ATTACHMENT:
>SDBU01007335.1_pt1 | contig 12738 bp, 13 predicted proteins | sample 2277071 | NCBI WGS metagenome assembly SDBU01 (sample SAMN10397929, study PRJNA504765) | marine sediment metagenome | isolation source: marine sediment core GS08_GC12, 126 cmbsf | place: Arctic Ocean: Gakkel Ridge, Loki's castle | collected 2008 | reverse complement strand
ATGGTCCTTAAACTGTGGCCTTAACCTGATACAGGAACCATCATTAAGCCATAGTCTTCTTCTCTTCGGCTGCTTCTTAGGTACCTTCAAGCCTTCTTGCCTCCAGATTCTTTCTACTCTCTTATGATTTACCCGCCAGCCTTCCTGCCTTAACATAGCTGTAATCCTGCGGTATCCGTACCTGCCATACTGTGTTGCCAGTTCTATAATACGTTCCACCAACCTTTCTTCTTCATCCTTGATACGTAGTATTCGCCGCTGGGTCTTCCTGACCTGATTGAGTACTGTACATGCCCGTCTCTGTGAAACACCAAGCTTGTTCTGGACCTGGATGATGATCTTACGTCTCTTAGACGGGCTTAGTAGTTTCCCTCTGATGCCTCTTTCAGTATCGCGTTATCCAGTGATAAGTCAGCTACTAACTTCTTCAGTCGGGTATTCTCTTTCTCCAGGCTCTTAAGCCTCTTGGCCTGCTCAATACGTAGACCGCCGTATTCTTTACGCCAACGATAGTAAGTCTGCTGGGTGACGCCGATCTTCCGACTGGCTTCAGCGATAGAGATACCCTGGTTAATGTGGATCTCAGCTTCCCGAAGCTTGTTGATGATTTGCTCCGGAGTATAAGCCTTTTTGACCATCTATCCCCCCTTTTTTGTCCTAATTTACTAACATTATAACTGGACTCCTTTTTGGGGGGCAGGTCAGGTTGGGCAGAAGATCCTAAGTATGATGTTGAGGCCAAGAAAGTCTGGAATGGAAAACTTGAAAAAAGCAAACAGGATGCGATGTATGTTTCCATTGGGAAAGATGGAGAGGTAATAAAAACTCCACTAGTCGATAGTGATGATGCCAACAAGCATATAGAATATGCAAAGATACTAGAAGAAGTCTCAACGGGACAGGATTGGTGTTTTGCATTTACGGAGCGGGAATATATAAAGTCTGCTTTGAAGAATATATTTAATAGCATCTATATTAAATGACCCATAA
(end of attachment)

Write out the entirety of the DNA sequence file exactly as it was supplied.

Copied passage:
>SDBU01007335.1_pt1 | contig 12738 bp, 13 predicted proteins | sample 2277071 | NCBI WGS metagenome assembly SDBU01 (sample SAMN10397929, study PRJNA504765) | marine sediment metagenome | isolation source: marine sediment core GS08_GC12, 126 cmbsf | place: Arctic Ocean: Gakkel Ridge, Loki's castle | collected 2008 | reverse complement strand
ATGGTCCTTAAACTGTGGCCTTAACCTGATACAGGAACCATCATTAAGCCATAGTCTTCTTCTCTTCGGCTGCTTCTTAGGTACCTTCAAGCCTTCTTGCCTCCAGATTCTTTCTACTCTCTTATGATTTACCCGCCAGCCTTCCTGCCTTAACATAGCTGTAATCCTGCGGTATCCGTACCTGCCATACTGTGTTGCCAGTTCTATAATACGTTCCACCAACCTTTCTTCTTCATCCTTGATACGTAGTATTCGCCGCTGGGTCTTCCTGACCTGATTGAGTACTGTACATGCCCGTCTCTGTGAAACACCAAGCTTGTTCTGGACCTGGATGATGATCTTACGTCTCTTAGACGGGCTTAGTAGTTTCCCTCTGATGCCTCTTTCAGTATCGCGTTATCCAGTGATAAGTCAGCTACTAACTTCTTCAGTCGGGTATTCTCTTTCTCCAGGCTCTTAAGCCTCTTGGCCTGCTCAATACGTAGACCGCCGTATTCTTTACGCCAACGATAGTAAGTCTGCTGGGTGACGCCGATCTTCCGACTGGCTTCAGCGATAGAGATACCCTGGTTAATGTGGATCTCAGCTTCCCGAAGCTTGTTGATGATTTGCTCCGGAGTATAAGCCTTTTTGACCATCTATCCCCCCTTTTTTGTCCTAATTTACTAACATTATAACTGGACTCCTTTTTGGGGGGCAGGTCAGGTTGGGCAGAAGATCCTAAGTATGATGTTGAGGCCAAGAAAGTCTGGAATGGAAAACTTGAAAAAAGCAAACAGGATGCGATGTATGTTTCCATTGGGAAAGATGGAGAGGTAATAAAAACTCCACTAGTCGATAGTGATGATGCCAACAAGCATATAGAATATGCAAAGATACTAGAAGAAGTCTCAACGGGACAGGATTGGTGTTTTGCATTTACGGAGCGGGAATATATAAAGTCTGCTTTGAAGAATATATTTAATAGCATCTATATTAAATGACCCATAA